Seneca (the Younger) wrote a letter to Lucilius on masters and slaves. I find this fascinating reading (1) for better understanding how slaves were treated in general in the Roman world and (2) since Seneca encourages kindness, fairness, and friendship with slaves in a way that is not dissimilar to Paul (though without the religious focus).
In this “letter 47,” Seneca makes dozens of very good and even persuasive points, but some of his points are downright hilarious. For example, he talks about the gluttonous master who starves his slaves who serve him endlessly.
The master eats more than he can hold, and with monstrous greed loads his belly until it is stretched and at length ceases to do the work of a belly; so that he is at greater pains to discharge all the food than he was to stuff it down! (47.2)
In another part of the letter, he refers to a slave-turned-wealthy freedman whose former (cruel) master had become a would-be client. After the master had sold off the slave Callistus treating him as a “good-for-nothing” slave, Callistus eventually became free and prominent. But instead of welcoming his former master with open arms he had “cut his name from the list [of clients?] and in his turn has adjudged him unfit to enter his house. The master sold Callistus, but how much has Callistus made his master pay for it!” (47.9)
The last thing I found interesting was how Seneca dealt with others questioning whether he was trying to argue that all people should be treated the same. (After all, he recommended that masters be willing to dine with their slaves.) He does not go so far as to say all men are equal. He makes the case: “He is a slave” (he agrees with the interlocuter), but how do you know that his soul is a slave? What if it is free? (47.17). He explains that, in fact, there are lots of masters that appear to be free, but are slaves of another kind – slaves to lust, greed, ambition, fear…Or perhaps some are free, but under the power of an “old hag” or their own “serving-maid.” His sharpest quip is this: “No servitude is more disgraceful than that which is self-imposed” (47.17).
So, no, don’t just dine with any slave (or master for that matter), but with slaves who show noble character and virtue. Your slaves should respect and love you, not fear you: “only dumb animals need the whip” (47.19).
Seneca reminds us that it is not only the Christians who saw and challenged the savage inequities in the household. I think everyone who studies the NT should read this letter.
I have been eagerly waiting for this issue to come out because I have a small piece in here on mirror-reading. I owe a huge, huge debt to one of my Doktorvatern, John M.G. Barclay, for his care in historical method and this article (as noted in the first footnote) is dedicated to him. Also, I am deeply grateful for Simon Gathercole’s editorial comments and recommendations. He also happened to be my external examiner for my thesis back in 2009. Simon holds JSNT authors to the very highest standard for quality writing and he came back to me several times after reading my paper over and over – he always had new comments! I really admire how seriously he takes his role. So thank you, thank you, thank you! Anyway, the names of the articles are below.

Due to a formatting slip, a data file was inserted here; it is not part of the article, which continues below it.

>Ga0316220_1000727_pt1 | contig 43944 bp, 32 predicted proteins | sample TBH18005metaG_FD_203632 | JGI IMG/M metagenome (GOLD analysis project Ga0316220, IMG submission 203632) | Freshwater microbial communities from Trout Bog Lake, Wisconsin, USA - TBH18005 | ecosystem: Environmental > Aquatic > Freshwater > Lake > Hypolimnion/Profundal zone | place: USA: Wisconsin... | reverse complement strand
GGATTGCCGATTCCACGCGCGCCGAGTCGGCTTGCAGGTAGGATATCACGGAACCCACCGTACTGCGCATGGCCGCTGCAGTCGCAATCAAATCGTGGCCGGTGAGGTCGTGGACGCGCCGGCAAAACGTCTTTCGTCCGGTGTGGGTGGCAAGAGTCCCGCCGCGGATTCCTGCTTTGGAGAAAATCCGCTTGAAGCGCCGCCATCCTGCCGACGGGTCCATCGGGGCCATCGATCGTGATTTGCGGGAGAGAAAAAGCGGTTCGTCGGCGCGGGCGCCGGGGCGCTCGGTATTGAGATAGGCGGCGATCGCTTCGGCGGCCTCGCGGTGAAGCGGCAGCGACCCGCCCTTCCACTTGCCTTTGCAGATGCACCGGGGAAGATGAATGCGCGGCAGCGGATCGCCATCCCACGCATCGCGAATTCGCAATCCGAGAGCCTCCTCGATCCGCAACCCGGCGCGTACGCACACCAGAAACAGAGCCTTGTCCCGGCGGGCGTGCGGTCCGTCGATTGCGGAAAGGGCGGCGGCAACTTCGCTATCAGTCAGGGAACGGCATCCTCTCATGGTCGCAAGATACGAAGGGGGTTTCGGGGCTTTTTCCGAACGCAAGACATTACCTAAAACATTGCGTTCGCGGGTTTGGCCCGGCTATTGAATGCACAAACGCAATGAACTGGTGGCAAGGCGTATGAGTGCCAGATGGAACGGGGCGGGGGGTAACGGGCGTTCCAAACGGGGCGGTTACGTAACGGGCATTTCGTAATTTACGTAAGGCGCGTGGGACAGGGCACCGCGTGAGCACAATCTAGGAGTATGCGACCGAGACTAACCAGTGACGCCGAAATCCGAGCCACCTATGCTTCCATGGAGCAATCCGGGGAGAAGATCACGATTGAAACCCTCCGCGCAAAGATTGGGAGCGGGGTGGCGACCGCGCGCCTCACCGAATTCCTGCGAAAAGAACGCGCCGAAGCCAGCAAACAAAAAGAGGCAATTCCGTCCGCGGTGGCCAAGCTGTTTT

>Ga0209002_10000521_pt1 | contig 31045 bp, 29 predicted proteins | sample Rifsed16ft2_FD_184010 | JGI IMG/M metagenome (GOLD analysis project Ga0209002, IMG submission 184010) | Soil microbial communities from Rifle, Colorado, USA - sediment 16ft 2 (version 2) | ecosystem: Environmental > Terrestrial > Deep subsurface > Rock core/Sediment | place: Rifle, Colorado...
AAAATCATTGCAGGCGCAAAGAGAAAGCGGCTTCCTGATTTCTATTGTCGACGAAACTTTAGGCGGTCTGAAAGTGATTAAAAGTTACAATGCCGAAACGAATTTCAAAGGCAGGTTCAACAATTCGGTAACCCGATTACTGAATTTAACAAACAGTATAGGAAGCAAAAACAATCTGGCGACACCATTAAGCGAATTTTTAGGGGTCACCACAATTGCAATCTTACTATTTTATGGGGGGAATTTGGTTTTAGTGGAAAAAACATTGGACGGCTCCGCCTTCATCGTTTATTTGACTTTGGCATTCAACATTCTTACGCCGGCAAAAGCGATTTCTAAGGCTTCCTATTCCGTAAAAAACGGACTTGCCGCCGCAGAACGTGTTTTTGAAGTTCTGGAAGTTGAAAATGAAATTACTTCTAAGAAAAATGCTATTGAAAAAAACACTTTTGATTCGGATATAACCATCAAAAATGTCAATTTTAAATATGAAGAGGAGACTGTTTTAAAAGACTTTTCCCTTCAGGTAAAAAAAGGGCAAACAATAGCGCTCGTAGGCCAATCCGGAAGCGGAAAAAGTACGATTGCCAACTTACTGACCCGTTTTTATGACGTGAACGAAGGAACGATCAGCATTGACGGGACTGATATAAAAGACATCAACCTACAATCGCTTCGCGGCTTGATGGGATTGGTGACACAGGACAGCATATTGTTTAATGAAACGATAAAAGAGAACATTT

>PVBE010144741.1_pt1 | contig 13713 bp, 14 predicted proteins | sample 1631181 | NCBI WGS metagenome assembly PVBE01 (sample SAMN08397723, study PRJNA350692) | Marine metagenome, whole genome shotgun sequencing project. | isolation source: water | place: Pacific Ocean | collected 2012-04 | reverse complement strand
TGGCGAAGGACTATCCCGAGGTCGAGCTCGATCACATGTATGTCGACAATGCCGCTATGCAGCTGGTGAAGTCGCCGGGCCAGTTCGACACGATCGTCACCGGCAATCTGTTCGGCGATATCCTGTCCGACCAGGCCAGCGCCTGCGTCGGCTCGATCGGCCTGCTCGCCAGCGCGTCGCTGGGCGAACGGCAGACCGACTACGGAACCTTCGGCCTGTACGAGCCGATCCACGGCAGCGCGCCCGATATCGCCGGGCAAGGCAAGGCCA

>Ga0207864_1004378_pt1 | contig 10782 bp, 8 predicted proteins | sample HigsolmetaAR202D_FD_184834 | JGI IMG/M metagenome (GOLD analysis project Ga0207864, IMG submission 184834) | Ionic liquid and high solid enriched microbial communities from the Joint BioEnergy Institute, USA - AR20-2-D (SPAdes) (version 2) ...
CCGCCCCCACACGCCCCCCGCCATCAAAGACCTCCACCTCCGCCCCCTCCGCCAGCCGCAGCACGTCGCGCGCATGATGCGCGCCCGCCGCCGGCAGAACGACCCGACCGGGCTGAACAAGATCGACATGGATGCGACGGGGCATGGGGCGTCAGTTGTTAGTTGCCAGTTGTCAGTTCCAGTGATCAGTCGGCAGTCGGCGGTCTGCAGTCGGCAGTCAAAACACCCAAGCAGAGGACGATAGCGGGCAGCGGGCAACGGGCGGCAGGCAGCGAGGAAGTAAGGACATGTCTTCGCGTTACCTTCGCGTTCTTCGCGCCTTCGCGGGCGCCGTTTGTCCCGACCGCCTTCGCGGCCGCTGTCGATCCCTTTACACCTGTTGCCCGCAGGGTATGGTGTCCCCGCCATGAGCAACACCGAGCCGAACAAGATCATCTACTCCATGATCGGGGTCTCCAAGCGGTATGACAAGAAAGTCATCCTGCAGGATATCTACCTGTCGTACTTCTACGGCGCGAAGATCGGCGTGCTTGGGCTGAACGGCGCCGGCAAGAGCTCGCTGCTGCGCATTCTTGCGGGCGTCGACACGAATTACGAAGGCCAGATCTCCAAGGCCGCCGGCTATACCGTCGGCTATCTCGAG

Joshua D. Garroway, “The Circumcision of Christ: Romans 15.7-13″
David L. Mealand, “Hellenistic Greek and the New Testament: A Stylometric Perspective”
Denny Burk, “The Righteousness of God (Dikaiosunē Theou) and Verbal Genitives: A Grammatical Clarification”
In recent years we have seen a number of commentaries on 1 Corinthians – Fitmyzer in 2008, Ciampa/Rosner in 2010, and now Pheme Perkins in 2012 (Paideia; Baker). I would say, though, based on the aims of the Paideia series and the relative (short) length of the commentary, it does not make the kind of major contribution to Pauline scholarship that Fitmyzer or Ciampa/Rosner have done. Rather, the Paideia series seeks to “enable students to understand each book of the NT as a literary whole rooted in a particular ancient setting of the NT and related to its context within the NT.”
Perkins interest and expertise is primarily in setting 1 Corinthians within the ancient Greco-Roman world. The introduction bears out this interest. She does dabble in theological discussions, and I did appreciate that she gave attention to the key theological themes of 1 Corinthians including “Turning from Idols to the True God,” “Scripture as the Word of God,” “God’s Plan of Salvation,” “Jesus Tradition in Paul,” “Life in the Spirit,”Christ’s Resurrection and Ours,”A Believing Community.”
When we turn to the commentary itself, there are three main parts to Perkins’ study of each passage. First, she goes over “introductory matters.” Then you will find the “Tracing the Argument” section which goes through the various exegetical issues. Finally, you have a reflection on the “Theological Issues.” Again, given how short the commentary is, you will not find many “new” insights. One of the most useful features, though, is the frequent call-out boxes. For example, on pg 51 she notes that religious associations in the Greco-Roman world did sometimes have rules against dividing into factions: “And to no one of them is it permitted…to organize factions [schismata]” (papyrus London 7.2193 in Arzt-Grabner et al., 2006, 66).